The Motley Fool

What Investors Should Know About Share Buybacks by Singapore-Listed Companies in 2018

According to a recent report released by the Singapore Exchange, 32 companies bought back 97 million shares or units for a total amount of S$78 million in December 2018. For the full year, the total share buybacks amounted to S$1.5 billion.

The top ten companies with the most significant share buyback amounts in December were United Overseas Bank Ltd (SGX: U11), Keppel REIT (SGX: K71U), Oversea-Chinese Banking Corporation Limited (SGX: O39), Stamford Land Corporation Ltd (SGX: H07), Venture Corporation Ltd (SGX: V03), SingHaiyi Group Ltd (SGX: 5H0), SATS Ltd (SGX: S58), Singapore Post Limited (SGX: S08), Tuan Sing Holdings Limited (SGX: T24), and Sembcorp Industries Limited (SGX: U96).

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Keppel REIT’s manager has been regularly buying back the REIT’s units since July 2018. As I noted in an earlier article here, Keppel REIT repurchasing its units could be a signal to the market that its units are selling below their intrinsic value. As of Friday’s close at S$1.15, Keppel REIT had a price-to-book ratio of 0.8 and a distribution yield of 4.9%.

2018 share repurchases

For the whole of 2018, the total share buybacks amounted to S$1.53 billion, with 100 companies conducting buybacks. The 2018 amount was triple that of 2017’s, which was at S$426 million. In 2018, Singapore’s stock market benchmark, the Straits Times Index (SGX: ^STI) tumbled 9.8%. But in 2017, the index rallied 18%. I note that with all things being equal, companies tend to repurchase more of their shares when the broad market is falling.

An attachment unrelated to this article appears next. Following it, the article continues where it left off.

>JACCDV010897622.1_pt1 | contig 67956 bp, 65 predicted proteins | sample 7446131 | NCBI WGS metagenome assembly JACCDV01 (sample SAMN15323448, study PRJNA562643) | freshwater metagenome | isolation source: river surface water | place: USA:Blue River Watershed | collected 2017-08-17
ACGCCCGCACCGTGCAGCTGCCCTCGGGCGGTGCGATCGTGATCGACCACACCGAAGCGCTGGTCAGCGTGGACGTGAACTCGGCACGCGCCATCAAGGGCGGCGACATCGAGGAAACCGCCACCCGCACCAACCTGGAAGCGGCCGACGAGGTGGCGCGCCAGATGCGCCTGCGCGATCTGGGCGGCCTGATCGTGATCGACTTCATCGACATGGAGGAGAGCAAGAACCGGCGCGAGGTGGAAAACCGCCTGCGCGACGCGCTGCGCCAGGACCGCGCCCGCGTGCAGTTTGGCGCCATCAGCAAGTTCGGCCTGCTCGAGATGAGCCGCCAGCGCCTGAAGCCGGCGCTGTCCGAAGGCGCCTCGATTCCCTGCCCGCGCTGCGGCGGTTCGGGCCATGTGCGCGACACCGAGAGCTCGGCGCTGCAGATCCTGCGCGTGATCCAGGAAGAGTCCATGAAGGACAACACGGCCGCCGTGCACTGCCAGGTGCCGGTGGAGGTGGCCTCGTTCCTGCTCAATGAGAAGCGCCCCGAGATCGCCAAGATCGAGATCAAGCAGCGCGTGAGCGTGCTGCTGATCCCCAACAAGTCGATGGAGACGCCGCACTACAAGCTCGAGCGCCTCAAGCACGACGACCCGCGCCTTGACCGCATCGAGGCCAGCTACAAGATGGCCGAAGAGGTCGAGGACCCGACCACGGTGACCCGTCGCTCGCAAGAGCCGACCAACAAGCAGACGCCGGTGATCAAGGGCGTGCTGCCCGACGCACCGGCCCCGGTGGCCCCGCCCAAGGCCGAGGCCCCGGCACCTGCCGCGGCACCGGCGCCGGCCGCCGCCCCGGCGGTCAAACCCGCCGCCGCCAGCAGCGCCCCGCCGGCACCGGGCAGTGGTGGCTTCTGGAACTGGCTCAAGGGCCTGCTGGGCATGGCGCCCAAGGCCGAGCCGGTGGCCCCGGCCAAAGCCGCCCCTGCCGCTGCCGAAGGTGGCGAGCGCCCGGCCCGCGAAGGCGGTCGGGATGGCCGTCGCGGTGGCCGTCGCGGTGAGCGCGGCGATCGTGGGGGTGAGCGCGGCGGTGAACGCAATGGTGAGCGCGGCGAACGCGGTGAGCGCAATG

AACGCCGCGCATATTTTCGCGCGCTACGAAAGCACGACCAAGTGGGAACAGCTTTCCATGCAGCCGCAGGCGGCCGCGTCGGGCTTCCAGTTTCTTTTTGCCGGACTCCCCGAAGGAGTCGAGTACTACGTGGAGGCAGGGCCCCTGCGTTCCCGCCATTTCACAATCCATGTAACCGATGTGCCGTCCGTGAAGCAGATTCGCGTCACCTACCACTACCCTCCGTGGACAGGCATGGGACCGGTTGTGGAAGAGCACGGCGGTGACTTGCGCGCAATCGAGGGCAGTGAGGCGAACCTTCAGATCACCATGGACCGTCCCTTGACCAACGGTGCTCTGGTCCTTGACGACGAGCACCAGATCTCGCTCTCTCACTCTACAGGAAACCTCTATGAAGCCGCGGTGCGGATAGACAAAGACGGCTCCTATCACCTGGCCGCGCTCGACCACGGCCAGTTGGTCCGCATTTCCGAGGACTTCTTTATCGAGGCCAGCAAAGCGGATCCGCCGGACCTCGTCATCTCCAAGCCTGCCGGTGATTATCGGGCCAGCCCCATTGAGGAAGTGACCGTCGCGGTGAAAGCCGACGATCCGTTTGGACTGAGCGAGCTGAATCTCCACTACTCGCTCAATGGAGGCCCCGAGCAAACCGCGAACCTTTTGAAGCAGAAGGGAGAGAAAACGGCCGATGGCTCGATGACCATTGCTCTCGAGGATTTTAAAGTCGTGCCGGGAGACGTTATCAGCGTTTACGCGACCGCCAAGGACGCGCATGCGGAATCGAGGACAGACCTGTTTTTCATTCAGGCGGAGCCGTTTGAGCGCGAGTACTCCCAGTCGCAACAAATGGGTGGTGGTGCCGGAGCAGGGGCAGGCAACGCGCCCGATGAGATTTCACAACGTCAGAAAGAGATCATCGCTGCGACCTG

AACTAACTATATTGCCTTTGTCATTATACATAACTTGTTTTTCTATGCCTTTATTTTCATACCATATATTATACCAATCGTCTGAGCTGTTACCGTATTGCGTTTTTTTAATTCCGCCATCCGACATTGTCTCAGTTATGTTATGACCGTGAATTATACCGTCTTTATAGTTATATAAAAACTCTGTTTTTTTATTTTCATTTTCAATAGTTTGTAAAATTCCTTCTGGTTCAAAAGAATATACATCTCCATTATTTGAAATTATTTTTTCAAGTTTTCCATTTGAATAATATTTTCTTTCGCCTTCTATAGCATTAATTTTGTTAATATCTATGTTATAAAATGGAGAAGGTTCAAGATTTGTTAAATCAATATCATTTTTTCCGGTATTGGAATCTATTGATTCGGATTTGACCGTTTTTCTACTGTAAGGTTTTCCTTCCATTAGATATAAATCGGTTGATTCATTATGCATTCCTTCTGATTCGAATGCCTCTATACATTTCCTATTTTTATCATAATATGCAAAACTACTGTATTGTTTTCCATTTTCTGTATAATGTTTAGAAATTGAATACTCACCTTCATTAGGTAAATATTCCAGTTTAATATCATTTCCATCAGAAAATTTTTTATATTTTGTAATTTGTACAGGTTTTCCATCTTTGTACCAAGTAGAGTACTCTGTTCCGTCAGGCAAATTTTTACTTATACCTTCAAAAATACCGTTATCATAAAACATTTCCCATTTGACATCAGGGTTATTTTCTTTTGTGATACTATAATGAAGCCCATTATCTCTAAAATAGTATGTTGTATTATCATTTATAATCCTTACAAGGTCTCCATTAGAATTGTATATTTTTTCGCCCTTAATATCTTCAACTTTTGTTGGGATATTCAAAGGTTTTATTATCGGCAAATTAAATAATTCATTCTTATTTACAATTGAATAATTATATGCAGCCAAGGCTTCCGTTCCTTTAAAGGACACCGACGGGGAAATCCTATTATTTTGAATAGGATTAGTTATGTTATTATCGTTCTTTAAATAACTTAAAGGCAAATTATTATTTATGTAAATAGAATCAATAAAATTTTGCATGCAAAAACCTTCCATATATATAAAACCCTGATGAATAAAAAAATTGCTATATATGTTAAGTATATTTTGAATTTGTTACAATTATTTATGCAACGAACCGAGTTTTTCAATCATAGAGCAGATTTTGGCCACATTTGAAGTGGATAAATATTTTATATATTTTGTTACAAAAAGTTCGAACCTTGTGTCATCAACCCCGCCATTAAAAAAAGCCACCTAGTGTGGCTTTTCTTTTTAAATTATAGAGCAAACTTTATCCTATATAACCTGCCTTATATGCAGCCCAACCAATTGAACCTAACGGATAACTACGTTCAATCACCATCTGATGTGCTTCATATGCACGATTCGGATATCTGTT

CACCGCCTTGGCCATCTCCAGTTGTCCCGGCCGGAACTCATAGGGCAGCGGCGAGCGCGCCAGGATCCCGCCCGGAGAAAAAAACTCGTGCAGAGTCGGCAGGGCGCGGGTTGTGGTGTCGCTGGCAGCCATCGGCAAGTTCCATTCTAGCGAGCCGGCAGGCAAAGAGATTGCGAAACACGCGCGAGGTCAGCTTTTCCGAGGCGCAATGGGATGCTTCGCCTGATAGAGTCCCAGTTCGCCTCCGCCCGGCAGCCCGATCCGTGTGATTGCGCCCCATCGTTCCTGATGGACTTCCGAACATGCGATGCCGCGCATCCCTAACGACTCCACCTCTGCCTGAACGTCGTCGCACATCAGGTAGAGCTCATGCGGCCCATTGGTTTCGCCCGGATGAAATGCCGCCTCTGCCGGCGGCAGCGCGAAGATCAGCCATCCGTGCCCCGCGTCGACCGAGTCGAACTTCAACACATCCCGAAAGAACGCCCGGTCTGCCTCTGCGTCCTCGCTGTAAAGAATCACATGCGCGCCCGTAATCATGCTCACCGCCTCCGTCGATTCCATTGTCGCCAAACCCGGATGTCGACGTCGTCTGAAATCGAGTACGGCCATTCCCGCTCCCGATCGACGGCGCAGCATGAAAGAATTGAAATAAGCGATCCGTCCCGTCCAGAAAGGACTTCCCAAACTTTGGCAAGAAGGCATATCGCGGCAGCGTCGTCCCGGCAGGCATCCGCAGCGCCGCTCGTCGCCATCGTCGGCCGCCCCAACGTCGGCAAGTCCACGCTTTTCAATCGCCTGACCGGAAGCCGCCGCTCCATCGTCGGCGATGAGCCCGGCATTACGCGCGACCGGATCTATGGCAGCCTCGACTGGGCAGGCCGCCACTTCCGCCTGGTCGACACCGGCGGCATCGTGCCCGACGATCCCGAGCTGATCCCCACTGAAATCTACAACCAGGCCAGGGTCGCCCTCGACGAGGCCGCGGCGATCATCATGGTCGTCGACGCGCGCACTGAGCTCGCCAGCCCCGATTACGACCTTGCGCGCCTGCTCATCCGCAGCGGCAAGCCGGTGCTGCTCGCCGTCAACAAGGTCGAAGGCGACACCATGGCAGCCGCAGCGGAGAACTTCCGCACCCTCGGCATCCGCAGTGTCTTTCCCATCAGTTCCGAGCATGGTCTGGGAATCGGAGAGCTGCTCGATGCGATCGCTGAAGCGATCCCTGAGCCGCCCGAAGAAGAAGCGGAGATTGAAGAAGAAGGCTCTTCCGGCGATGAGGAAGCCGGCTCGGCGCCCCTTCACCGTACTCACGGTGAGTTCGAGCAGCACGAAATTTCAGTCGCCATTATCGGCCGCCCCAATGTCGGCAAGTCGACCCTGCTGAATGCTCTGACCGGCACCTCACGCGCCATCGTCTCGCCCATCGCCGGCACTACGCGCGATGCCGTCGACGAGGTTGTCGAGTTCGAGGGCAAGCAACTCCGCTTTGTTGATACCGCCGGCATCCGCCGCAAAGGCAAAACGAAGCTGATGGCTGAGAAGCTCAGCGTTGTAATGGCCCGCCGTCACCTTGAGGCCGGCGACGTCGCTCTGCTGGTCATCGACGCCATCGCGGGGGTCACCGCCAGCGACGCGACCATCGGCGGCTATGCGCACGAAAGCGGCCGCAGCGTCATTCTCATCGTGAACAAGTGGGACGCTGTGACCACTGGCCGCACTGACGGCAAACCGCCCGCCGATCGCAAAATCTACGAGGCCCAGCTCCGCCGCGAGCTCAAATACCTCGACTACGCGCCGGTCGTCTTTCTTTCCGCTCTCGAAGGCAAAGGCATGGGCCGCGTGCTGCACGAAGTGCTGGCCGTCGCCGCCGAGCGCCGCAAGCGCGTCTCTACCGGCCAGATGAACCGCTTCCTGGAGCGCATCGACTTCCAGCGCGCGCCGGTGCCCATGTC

The 2018 share buyback was led by CapitaLand Limited (SGX: C31), DBS Group Holdings Ltd (SGX: D05), Oversea-Chinese Banking Corporation, United Overseas Bank, and Keppel Corporation Limited (SGX: BN4).

Straits Times Index components made up more than 80% of the 2018 share buyback amount. However, in the grand scheme of things, the combined buyback amount by the blue-chips was insignificant as it represented a mere 0.5% of their total market capitalisation, as of 31 December 2018.

The Foolish takeaway

Companies which repurchase their shares could hint to the market that their shares are undervalued. Share buybacks could also cosmetically enhance the earnings per share of companies since the outstanding share count is lowered. My Foolish colleague, Royston Yang, recently looked at other reasons why companies buy back their shares. You can click here to learn more.

The SPDR STI ETF (SGX: ES3), an exchange-traded fund which tracks the fundamentals of the Straits Times Index, was valued at a price-to-earnings ratio of 11.1 and had a distribution yield of 3.6% on 31 December 2018.

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The information provided is for general information purposes only and is not intended to be personalised investment or financial advice. The Motley Fool Singapore has recommended shares of Singapore Exchange Limited, DBS Group Holdings Ltd, United Overseas Bank Ltd, Oversea-Chinese Banking Corporation Limited and SATS Ltd. Motley Fool Singapore contributor Sudhan P owns shares in Singapore Exchange Limited and SATS Ltd.